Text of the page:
The perfect morning is still, the water flat and there has been an overnight frost. On Arthurs midge feeding fish are available to the angler for six months, October to March. Late spring and early autumn provide some of the most reliable conditions, a day I remember well was October 18th 1998. This day was only 5 hours old, the air was crisp, there was a light frost and the treetops were motionless in the starry sky. The morning had plenty of promise, Simon and I were on the water just as the first rays of sun breached the eastern hills. We were on the water late, normally I would have had 20 minutes of my most productive fishing by now. The boat was shot to the plane as I steered us through the Morass area, the water was flat calm and there were intermittent rises all over. Midges were only lightly scattered so I headed to an area where I knew the light overnight breeze would have concentrated the midges. As I slowed the boat there was a distinct light brown band where thousands of midges lay - glued to each other in the oily surface. The area was the size of a small football field and there were fish rising in every direction we looked. For two hours Simon repeatedly cast to feeding fish. The fishing was intense and consuming. Simon a capable caster landed eight fish that morning on a #16 iron blue dun before the sun and increasing wind put the fish down, such are the pleasures of early morning windlane fishing.
Caddis, jassids, stoneflies, ants, and mudeyes
A number of other insects either aquatic or terrestrial hatch is substantial numbers and also cause considerable surface attention from the fish. Mayflies, beetles and midges are of most importance, I guess caddis would be next. With reliable evening hatches throughout summer, the angler can expect to see good rises on mild evenings especially during January and February. Dragonfly nymphs or mudeyes also hatch during late summer, which adds to the pleasure of the evening sport during this period. A boat again is a big advantage because most fish remain on the edge or past the edge of the ripple, which is painfully just out of casting range. Just on dark is most productive, and at this time I normally fish a cork fly. A small piece of cork glued onto the hook, it always floats and it works well too! When twitched across the path of a rising fish in low light conditions you can be fairly sure it will get eaten.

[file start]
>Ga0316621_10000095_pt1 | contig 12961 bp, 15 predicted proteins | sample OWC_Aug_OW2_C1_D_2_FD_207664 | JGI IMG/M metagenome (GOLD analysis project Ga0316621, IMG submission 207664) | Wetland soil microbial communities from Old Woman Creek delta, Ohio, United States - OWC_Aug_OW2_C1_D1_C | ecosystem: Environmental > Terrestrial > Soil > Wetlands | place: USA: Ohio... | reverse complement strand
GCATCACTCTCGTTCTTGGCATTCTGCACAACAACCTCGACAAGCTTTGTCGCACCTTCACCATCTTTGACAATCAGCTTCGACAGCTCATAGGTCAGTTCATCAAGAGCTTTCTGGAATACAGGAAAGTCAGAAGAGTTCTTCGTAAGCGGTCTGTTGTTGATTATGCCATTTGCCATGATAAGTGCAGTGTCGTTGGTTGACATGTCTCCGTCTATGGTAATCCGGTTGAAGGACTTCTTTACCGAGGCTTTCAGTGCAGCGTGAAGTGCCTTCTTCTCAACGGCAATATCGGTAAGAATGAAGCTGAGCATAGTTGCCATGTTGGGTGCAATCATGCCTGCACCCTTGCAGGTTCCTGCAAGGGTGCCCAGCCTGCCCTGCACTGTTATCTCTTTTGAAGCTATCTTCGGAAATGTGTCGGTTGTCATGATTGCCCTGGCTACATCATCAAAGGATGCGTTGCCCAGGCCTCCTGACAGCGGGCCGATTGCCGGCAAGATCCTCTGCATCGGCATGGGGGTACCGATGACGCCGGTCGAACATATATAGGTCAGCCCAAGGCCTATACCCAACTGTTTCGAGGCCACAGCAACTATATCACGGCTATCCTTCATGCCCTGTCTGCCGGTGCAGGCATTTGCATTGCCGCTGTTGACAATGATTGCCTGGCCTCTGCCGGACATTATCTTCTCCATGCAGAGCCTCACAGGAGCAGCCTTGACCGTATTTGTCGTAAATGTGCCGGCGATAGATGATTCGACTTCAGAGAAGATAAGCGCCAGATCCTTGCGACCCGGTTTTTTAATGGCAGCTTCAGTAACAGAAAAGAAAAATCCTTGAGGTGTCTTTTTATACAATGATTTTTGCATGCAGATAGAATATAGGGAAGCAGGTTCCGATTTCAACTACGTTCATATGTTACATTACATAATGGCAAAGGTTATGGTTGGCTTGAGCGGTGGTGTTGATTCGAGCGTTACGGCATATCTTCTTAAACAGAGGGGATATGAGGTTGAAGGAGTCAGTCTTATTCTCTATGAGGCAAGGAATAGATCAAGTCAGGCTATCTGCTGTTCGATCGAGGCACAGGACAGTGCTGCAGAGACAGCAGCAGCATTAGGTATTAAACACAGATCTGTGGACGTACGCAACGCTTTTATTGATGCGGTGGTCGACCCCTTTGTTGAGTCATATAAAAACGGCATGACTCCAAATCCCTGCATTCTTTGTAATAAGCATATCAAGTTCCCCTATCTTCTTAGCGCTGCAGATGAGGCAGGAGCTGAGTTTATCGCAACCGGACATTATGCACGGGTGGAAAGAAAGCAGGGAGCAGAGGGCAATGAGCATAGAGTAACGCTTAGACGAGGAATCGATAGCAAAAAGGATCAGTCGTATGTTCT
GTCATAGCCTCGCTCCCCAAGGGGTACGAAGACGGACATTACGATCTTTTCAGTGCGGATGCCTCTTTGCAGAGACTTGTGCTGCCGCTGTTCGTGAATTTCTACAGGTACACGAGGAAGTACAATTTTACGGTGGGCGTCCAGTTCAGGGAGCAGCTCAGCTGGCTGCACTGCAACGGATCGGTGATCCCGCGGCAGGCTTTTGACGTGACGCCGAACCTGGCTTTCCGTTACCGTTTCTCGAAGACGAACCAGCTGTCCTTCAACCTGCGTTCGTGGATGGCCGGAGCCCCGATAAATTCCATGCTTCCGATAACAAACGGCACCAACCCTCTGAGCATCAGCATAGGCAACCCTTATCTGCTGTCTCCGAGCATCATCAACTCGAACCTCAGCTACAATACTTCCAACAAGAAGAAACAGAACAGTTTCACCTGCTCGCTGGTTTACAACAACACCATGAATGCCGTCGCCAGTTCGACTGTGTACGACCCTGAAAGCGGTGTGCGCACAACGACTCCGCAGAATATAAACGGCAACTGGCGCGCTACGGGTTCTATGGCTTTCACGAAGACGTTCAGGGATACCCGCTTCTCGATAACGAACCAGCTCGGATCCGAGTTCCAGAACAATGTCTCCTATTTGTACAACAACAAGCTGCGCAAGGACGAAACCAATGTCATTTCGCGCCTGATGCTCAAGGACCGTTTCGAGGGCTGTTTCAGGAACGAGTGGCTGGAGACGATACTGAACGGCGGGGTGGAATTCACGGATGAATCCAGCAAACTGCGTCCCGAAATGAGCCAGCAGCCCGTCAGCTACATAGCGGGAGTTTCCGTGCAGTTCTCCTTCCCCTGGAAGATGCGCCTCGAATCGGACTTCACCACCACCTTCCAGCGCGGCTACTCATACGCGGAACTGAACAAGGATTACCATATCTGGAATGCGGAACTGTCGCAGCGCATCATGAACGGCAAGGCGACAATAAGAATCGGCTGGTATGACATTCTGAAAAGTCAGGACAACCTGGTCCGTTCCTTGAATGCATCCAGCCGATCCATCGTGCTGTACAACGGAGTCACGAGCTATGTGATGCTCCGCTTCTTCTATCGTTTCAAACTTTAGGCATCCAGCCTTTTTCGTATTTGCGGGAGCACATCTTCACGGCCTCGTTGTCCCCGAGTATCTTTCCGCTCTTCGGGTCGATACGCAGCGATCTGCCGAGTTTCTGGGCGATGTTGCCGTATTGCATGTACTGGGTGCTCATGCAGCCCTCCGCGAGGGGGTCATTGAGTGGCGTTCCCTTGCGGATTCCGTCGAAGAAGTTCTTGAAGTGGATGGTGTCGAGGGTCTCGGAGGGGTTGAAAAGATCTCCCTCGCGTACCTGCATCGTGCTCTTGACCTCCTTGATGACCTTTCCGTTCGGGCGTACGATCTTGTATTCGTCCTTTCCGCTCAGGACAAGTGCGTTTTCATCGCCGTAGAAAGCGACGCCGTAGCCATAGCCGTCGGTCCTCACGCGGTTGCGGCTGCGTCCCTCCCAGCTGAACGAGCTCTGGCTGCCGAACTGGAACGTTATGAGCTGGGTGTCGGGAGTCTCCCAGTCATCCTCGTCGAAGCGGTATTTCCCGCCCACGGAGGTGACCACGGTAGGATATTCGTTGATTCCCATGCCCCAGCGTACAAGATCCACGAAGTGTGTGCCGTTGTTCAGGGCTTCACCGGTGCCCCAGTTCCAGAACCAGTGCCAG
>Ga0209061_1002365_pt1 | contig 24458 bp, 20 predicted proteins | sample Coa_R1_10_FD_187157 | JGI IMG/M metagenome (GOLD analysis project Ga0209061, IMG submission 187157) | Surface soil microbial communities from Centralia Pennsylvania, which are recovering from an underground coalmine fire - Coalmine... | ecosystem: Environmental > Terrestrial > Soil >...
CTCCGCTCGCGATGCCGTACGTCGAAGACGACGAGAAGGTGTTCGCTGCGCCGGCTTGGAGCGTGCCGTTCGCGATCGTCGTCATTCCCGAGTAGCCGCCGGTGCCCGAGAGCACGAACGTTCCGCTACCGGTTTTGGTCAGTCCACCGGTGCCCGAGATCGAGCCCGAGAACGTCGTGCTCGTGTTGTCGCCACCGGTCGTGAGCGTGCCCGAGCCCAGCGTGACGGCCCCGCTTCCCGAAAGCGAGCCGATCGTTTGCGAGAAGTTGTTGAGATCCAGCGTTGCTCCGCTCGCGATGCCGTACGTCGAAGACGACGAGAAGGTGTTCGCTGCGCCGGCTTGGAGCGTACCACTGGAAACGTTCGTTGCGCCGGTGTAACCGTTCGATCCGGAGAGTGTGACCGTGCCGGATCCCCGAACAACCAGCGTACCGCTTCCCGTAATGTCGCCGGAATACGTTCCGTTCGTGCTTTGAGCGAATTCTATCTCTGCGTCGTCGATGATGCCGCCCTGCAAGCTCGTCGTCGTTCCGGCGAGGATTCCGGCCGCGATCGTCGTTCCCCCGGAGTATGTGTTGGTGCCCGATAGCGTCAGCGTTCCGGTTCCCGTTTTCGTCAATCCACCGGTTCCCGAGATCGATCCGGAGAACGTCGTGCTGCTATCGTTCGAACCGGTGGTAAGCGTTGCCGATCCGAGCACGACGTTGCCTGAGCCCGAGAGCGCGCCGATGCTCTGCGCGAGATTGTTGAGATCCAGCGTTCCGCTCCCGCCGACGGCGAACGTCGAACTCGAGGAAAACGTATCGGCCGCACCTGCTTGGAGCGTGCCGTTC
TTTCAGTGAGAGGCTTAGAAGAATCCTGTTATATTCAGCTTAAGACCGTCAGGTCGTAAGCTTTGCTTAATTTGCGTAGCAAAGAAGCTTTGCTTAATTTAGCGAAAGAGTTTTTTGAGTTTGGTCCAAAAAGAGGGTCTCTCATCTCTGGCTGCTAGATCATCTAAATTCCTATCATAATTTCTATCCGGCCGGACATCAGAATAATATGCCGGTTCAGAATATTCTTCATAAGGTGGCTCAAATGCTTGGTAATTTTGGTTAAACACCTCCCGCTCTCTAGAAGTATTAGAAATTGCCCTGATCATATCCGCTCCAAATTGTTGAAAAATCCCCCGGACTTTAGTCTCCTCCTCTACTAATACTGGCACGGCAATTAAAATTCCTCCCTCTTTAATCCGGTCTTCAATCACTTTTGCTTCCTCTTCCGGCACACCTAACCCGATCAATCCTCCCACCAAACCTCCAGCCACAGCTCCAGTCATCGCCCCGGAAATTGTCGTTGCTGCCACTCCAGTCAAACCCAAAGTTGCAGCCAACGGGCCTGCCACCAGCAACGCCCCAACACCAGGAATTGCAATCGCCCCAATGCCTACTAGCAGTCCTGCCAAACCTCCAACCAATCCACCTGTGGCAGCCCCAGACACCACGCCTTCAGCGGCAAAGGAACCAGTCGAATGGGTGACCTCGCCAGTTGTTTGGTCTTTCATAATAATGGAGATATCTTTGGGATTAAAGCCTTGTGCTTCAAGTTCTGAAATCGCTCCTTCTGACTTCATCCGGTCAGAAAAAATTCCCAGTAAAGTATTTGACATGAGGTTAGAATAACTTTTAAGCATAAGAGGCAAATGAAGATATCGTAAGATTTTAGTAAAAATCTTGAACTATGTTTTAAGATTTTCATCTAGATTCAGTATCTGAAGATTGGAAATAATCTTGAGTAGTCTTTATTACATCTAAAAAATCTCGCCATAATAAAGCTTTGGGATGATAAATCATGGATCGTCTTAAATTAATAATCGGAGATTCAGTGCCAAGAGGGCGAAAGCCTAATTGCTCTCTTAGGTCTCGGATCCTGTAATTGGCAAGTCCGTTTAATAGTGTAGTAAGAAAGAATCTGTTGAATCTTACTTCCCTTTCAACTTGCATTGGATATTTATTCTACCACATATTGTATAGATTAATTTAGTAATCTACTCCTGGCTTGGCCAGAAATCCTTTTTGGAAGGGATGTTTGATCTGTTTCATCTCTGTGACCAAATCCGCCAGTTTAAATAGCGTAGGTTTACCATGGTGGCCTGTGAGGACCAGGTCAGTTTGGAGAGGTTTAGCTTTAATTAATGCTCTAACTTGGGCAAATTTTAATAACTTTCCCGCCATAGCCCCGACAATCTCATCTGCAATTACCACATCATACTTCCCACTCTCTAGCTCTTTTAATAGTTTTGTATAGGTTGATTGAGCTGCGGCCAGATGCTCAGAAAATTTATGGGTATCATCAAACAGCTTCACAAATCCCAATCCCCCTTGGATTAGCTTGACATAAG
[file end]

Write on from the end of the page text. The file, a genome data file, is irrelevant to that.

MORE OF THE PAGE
Jassids when evident are always eagerly taken by the trout. In recent years there has been a build up in their occurrences and last season saw some good falls in March and April. Stonefly hatches and ant falls are unpredictable to say the least. Most stonefly hatches seem to occur through spring, while ant falls occur mostly on humid hot summer days.
Dont wait too long
If you enjoy sight fishing as much as I do and you want a chance to experience some heavy hatch driven fishing then you should start backing your bags! The quality and quantity of fish that Arthurs Lake has been producing in recent years has been exceptional. These fish are really beautiful specimens and their strength and fighting ability is as good as any trout anywhere pound for pound.
Not every day though are you going to get a shot at rising fish, and there are days in the season where conditions are either too windy, or just too cold. Days like these in spring the angler with a trained eye may still be able to locate tailing fish in the flooded shallows. Other days the angler will have to search the water blind. These are the days that can normally test both angler and water! Knowing the art and effectiveness of loch style fishing techniques, I actually look forward to fishing Arthurs under such conditions.
My diary say that December 2nd 1998 was one such day. It was overcast and windy and no duns came off during the day. The two clients I was guiding loch style fished with two wet flies and we spent most of the day drifting alongside Brazendale Island. Most fish attacked the bob fly - a claret dabbler and we hooked over thirty fish for the day.
Two summers ago during February I fished with Bushy and Glen McCarthy, and we fished the Jonah Bay area with floating nymphs on fairly short lines. On the day only an occasional fish rose, yet between us we had about fifty fish engulf our flies. Glen actually caught more fish than both Bushy and I the following day and he had only just learnt how to fly fish. Its normal that we remember the best days and try to ignore the bad. All lakes have bad days, these days make us work harder and experiment more. Arthurs does have bad days, and they can be really bad, but fortunately they dont occur often. My best advise for these hard days is concentrate, and keep the confidence up. Go down deep with sinking or sink tip lines, mix up the retrieve, and vary the depth of the fly and the water being fished.
The future of Arthurs Lake looks good, there is still ample room for increased fishing pressure.
This season past the lake closed at a high level, so with some decent rain during winter and spring the lake should surpass its recent high levels. I am already getting excited about the potential of the lake during the 1999/2000 season. I hope you are too, and I expect to see you there!
Text and photos by Chris Hill © 2000